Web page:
I never know what surprises nature has in store for me. Sometimes, it's about being at the right place and time, and I lucked out during this meadow tour.
I must admit that my knowledge about dragonflies and damselflies is limited. The photograph was captured near the end of a meadow walk at Bowman’s Hill Wildlife Preserve in New Hope, Pennsylvania. It was a hot and humid mid-morning, and the tour was ending. I had swung my XF150-600mmF5.6-8 R LM OIS WR to a flower in the meadow, and in seconds, the dragonfly had landed.
While I’ve noticed some beautiful dragonflies buzzing near Van Horne Park and Skillman Park in Montgomery Township, they were always too quick for me to get a good shot. Not this time! I was ready with my camera, and luck was on my side as this dragonfly decided to pose for me right before the lens.
It's funny how sometimes you try to get a certain shot, and it just doesn't happen. But then, when you least expect it, bam! I guess that's one of the things about photography – you never know what surprises nature has in store for you. Sometimes, it's about being at the right place and time, and I lucked out during this meadow tour.
After researching online, I was confident that the dragonfly in my photograph was most likely a Brook Snaketail (Ophiogomphus aspersus). However, after posting the photograph to Friends of Homegrown National Park Pennsylvania Facebook group, I realised I was mistaken. Two group members identified the dragonfly in my photograph as Eastern Pondhawk (Erythemis simplicicollis).
Eastern Pondhawk dragonfly is native to a large region, encompassing the eastern two-thirds of the United States and southern Ontario and Quebec in Canada, to the eastern parts of the Caribbean, including the Bahamas, the West Indies, Mexico, and even Central America, reaching as far south as Costa Rica. Due to its widespread presence and abundance, the International Union for Conservation of Nature has classified this species as of "least concern," meaning it faces no imminent threat of extinction.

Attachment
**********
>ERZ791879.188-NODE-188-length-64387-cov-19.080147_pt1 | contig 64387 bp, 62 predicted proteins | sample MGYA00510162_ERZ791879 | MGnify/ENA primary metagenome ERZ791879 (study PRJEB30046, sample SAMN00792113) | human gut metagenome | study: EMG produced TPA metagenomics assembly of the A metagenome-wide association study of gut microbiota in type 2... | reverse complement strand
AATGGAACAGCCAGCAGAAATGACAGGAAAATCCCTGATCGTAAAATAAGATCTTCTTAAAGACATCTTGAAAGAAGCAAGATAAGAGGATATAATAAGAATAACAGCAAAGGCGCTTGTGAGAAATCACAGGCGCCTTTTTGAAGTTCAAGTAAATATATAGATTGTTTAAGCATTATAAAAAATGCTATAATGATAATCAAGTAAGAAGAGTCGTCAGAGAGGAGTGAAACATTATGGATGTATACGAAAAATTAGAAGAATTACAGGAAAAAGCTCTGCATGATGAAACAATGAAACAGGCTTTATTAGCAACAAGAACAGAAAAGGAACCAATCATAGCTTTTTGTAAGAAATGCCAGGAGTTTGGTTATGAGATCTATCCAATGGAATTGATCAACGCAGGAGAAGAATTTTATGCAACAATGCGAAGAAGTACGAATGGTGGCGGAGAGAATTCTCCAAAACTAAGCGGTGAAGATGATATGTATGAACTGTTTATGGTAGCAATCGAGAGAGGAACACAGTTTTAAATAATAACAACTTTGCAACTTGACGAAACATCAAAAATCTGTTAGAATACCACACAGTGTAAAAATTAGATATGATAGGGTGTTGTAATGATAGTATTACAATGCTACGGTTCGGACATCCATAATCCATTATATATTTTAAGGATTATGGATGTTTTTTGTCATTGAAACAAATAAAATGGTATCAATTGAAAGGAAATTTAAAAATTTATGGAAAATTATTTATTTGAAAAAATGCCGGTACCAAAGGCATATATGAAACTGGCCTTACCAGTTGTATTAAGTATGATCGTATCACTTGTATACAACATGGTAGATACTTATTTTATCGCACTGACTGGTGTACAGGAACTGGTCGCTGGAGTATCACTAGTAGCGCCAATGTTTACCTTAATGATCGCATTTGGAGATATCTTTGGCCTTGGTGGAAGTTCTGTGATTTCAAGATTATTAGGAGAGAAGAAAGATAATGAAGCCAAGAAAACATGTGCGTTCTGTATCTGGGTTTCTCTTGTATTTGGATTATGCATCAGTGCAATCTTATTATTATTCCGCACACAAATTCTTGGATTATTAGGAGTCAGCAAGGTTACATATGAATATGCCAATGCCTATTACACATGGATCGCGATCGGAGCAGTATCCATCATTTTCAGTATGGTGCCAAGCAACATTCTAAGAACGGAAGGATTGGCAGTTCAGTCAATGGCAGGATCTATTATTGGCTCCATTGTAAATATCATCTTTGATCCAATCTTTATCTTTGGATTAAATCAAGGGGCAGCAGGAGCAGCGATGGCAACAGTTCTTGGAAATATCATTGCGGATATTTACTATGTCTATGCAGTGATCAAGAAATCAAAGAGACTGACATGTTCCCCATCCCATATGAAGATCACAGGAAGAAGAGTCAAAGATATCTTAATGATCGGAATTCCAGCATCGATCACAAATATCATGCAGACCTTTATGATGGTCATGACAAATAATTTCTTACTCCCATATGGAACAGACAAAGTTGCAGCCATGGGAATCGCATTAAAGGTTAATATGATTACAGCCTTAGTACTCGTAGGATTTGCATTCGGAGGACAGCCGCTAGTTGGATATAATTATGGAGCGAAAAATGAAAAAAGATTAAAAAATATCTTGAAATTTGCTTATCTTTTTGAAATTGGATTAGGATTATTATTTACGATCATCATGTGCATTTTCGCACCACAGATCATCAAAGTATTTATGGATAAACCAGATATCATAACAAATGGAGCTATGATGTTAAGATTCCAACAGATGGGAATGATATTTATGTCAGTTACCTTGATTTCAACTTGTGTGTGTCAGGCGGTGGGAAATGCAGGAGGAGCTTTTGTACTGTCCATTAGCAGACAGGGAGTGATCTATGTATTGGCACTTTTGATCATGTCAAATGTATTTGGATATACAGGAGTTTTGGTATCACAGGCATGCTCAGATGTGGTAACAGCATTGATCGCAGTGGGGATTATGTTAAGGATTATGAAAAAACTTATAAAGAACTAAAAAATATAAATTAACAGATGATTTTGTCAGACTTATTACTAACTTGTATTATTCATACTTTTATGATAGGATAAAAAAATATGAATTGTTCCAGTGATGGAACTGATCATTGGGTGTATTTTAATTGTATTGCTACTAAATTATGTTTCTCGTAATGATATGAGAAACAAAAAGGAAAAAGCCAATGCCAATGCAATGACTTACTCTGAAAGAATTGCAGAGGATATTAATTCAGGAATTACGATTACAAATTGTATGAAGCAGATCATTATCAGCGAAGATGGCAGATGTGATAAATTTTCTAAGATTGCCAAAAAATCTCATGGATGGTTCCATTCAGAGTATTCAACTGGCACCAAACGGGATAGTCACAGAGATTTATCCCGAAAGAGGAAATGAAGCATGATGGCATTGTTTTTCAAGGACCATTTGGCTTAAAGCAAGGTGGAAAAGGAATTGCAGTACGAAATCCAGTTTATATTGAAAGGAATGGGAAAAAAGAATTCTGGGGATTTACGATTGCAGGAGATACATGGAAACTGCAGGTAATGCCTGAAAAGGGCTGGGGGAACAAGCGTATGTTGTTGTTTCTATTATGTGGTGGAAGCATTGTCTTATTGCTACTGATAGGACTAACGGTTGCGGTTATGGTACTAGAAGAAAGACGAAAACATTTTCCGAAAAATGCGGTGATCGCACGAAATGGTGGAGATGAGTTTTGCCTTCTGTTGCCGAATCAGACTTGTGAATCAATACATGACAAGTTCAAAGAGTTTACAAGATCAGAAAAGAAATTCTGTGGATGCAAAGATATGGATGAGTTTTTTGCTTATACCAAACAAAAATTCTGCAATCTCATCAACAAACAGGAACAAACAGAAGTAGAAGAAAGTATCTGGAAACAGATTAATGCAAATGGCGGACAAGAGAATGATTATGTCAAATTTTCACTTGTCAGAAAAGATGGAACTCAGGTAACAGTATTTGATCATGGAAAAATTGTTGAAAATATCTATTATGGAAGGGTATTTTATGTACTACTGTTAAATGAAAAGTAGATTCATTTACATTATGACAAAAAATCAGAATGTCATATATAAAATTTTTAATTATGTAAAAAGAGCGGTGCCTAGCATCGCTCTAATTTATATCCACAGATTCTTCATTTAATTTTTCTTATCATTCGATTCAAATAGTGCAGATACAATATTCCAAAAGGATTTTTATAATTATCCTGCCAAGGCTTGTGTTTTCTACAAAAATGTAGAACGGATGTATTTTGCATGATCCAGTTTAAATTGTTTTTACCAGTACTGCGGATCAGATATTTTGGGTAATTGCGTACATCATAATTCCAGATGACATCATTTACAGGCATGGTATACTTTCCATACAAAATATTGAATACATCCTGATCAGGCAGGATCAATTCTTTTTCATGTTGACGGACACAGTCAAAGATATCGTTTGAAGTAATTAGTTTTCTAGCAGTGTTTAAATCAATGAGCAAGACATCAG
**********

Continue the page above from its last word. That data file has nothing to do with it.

The Eastern Pondhawk thrives in the tranquil waters of ponds and other stillwater bodies, making it a common sight in these habitats. Interestingly, when newly emerged, the dragonflies initially hunt away from water, returning to the ponds after approximately two weeks.
During the pandemic, Bhavna and I talked about how when it was safe to do so, we would take some road trips to Maine, New Hampshire, Vermont, perhaps with a stop in Boston to visit some of our college days favourites. I wanted to satisfy my urge to photograph lighthouses, and Bhavna wanted to experience the romance of the New England coastal towns.
Now that most of the North East are vaccinated, it seemed like the right time. It's cooler up north, so a trip to Maine would help us escape the heat and humidity of a New Jersey summer. It seems that everyone everywhere had the same idea.
New England resorts are booked through the end of October. Hotels like the Marriot have raised their rates to almost resort levels. My brother-in-law planned road trips to Tennessee. On Sunday, he mentioned that even the usually budget-friendly Holiday Inn has rates one would expect if staying in a hotel in Manhattan or Philadelphia.
But I think we really need to getaway. What to do?
I'm bored with breakfast. Every day it feels like I eat the same things. Part of it is that my mornings are busy, and I am too lazy to make something, but it's also partly because I have not returned to some of the routines I had pre-pandemic.
Pre-pandemic, I alternated between a few places to get coffee and breakfast on the days I worked from home. Sometimes I went to Bagel Barn for a bagel, egg and cheese bagel sandwich or bagel with a schmear of cream cheese. It's excellent with a coffee from Buy the Cup. Sometimes I drove into Princeton for a muffin and cappuccino from Rojo's Cafe. If time permitted, I sat outside on Palmer Square. On Friday's, if my morning calendar allowed it, I drove into Hopewell for a sit down slow breakfast of grits and collard greens.